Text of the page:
Evolution and developmental expression of the sodium–iodide symporter (NIS, slc5a5) gene family: Implications for perchlorate toxicology

Ann M. Petersen, Clayton M. Small, Yi Lin Yan, Catherine Wilson, Peter Batzel, Ruth A. Bremiller, C. Loren Buck, Frank A. von Hippel, William A. Cresko, John H. Postlethwait

Research output: Contribution to journalArticlepeer-review

Abstract

The vertebrate sodium–iodide symporter (NIS or SLC5A5) transports iodide into the thyroid follicular cells that synthesize thyroid hormone. The SLC5A protein family includes transporters of vitamins, minerals, and nutrients. Disruption of SLC5A5 function by perchlorate, a pervasive environmental contaminant, leads to human pathologies, especially hypothyroidism. Perchlorate also disrupts the sexual development of model animals, including threespine stickleback (Gasterosteus aculeatus) and zebrafish (Danio rerio), but the mechanism of action is unknown. To test the hypothesis that SLC5A5 paralogs are expressed in tissues necessary for the development of reproductive organs, and therefore are plausible candidates to mediate the effects of perchlorate on sexual development, we first investigated the evolutionary history of Slc5a paralogs to better understand potential functional trajectories of the gene family. We identified two clades of slc5a paralogs with respect to an outgroup of sodium/choline cotransporters (slc5a7); these clades are the NIS clade of sodium/iodide and lactate cotransporters (slc5a5, slc5a6, slc5a8, slc5a8, and slc5a12) and the SGLT clade of sodium/glucose cotransporters (slc5a1, slc5a2, slc5a3, slc5a4, slc5a10, and slc5a11). We also characterized expression patterns of slc5a genes during development. Stickleback embryos and early larvae expressed NIS clade genes in connective tissue, cartilage, teeth, and thyroid. Stickleback males and females expressed slc5a5 and its paralogs in gonads. Single-cell transcriptomics (scRNA-seq) on zebrafish sex-genotyped gonads revealed that NIS clade-expressing cells included germ cells (slc5a5, slc5a6a, and slc5a6b) and gonadal soma cells (slc5a8l). These results are consistent with the hypothesis that perchlorate exerts its effects on sexual development by interacting with slc5a5 or its paralogs in reproductive tissues. These findings show novel expression domains of slc5 genes in stickleback and zebrafish, which suggest similar functions across vertebrates including humans, and provide candidates to mediate the effects of perchlorate on sexual development.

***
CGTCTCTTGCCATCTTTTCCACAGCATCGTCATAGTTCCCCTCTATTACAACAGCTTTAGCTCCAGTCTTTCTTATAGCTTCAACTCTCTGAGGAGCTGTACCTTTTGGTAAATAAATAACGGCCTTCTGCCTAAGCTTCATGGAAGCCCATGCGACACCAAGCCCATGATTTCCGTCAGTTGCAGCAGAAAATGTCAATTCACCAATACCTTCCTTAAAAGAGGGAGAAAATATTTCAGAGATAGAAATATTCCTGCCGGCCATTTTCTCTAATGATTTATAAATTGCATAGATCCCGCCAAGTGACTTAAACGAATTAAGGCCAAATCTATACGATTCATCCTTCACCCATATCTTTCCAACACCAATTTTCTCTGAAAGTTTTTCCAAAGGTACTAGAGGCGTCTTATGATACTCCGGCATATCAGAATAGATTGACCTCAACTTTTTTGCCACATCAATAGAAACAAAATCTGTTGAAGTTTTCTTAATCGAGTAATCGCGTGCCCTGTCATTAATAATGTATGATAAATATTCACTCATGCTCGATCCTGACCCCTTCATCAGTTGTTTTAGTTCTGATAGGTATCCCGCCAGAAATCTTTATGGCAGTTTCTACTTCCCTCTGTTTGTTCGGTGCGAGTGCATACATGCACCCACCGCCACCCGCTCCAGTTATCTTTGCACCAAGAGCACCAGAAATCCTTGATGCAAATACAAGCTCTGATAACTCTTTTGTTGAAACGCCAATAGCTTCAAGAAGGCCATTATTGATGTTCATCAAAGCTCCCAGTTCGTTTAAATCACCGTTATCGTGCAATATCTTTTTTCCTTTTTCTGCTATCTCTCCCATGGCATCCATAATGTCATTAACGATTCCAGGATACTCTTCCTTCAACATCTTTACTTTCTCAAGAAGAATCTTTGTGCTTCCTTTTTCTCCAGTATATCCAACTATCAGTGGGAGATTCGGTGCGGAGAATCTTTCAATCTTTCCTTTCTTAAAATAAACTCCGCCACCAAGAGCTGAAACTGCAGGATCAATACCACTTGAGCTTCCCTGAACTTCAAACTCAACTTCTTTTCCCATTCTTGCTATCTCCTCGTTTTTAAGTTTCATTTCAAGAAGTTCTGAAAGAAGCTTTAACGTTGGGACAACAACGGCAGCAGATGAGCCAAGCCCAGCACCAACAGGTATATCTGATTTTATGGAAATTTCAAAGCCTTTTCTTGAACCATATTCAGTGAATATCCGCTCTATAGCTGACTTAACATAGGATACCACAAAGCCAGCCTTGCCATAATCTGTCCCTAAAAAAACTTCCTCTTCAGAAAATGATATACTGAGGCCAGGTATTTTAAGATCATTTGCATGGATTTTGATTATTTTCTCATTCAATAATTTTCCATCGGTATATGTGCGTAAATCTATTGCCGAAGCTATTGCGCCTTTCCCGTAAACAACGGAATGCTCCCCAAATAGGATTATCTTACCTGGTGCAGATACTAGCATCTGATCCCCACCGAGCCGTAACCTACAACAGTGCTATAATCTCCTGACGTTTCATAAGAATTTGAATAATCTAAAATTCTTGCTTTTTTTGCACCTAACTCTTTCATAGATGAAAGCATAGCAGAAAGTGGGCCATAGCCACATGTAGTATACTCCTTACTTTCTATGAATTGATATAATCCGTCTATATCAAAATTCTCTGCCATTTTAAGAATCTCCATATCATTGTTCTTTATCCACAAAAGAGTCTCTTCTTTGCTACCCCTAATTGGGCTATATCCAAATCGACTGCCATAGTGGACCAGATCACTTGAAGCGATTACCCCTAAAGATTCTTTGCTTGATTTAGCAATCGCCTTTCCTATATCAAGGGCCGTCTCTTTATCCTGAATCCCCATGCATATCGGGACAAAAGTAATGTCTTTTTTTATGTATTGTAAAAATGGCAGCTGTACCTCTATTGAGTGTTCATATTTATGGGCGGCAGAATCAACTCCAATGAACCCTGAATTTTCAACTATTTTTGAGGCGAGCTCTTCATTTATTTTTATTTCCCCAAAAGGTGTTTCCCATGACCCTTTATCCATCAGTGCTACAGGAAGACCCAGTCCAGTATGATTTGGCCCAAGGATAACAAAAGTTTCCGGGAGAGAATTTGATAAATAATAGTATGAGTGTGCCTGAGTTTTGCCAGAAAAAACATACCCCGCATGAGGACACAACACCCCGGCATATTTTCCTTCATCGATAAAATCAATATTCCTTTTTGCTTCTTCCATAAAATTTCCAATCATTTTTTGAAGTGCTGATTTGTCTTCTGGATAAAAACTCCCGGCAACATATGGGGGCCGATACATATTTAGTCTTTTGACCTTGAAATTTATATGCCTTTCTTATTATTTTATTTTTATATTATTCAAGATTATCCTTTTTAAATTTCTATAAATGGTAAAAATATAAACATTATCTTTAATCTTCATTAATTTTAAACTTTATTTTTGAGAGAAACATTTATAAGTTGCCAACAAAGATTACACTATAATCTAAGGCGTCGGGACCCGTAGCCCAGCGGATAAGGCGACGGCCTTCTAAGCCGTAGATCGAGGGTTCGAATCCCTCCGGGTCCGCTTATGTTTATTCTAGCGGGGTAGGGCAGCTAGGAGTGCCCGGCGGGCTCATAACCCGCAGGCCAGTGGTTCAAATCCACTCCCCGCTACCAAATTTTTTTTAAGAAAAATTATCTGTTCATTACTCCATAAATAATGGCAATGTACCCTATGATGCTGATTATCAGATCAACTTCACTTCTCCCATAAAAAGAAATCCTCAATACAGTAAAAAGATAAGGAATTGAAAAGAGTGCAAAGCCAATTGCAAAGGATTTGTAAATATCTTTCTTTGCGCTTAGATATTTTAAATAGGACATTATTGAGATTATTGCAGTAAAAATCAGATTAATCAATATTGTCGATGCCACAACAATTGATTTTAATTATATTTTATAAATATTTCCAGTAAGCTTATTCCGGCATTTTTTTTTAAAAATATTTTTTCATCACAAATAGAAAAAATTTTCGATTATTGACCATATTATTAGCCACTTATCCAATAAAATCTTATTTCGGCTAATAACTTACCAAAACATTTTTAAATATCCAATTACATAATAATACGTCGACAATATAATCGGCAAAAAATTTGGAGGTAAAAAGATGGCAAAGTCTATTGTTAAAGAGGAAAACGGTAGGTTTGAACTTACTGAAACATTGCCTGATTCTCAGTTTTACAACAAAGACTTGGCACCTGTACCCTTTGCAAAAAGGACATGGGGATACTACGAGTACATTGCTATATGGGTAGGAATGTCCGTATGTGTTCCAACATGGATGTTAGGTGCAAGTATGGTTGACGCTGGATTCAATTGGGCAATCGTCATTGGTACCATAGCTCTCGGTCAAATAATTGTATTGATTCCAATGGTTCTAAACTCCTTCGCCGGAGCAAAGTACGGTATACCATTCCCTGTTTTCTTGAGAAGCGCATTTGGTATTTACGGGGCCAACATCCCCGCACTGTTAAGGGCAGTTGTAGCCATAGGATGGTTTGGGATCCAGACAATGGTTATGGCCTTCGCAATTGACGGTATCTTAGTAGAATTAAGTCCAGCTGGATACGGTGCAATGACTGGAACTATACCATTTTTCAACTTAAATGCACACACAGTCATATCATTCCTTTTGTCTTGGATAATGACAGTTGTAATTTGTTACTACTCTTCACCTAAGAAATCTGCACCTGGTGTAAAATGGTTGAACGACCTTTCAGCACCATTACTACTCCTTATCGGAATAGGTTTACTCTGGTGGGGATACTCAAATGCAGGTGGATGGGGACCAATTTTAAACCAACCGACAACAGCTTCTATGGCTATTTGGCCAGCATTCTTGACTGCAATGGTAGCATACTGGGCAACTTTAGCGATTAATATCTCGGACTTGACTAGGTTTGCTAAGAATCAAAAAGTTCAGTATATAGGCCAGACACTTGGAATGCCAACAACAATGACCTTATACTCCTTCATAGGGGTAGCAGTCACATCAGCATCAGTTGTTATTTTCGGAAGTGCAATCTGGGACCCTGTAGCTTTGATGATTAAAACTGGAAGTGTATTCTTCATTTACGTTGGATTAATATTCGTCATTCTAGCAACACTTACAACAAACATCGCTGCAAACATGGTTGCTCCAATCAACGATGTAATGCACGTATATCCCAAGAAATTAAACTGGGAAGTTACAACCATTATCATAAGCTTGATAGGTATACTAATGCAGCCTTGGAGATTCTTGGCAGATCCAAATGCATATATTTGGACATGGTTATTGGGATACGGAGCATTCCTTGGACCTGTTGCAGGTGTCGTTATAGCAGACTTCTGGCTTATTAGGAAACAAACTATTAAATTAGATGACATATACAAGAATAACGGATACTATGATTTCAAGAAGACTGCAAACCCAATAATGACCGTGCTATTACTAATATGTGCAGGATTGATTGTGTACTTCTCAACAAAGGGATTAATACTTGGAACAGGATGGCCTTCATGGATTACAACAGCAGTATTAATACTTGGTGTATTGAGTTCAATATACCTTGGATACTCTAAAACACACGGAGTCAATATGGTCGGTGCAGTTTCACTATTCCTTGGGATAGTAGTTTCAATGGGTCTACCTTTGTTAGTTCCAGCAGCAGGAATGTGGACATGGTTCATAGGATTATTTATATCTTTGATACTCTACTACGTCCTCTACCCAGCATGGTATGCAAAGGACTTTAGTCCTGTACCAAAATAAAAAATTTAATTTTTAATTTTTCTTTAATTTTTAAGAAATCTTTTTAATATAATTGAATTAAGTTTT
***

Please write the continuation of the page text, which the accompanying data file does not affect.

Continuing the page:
Original languageEnglish (US)
Pages (from-to)1079-1098
Number of pages20
JournalEvolutionary Applications
Volume15
Issue number7
DOIs
StatePublished - Jul 2022

Keywords

  • gene evolution
  • NIS
  • perchlorate
  • slc5a5
  • stickleback
  • thyroid

ASJC Scopus subject areas

  • Ecology, Evolution, Behavior and Systematics
  • Genetics
  • Agricultural and Biological Sciences(all)

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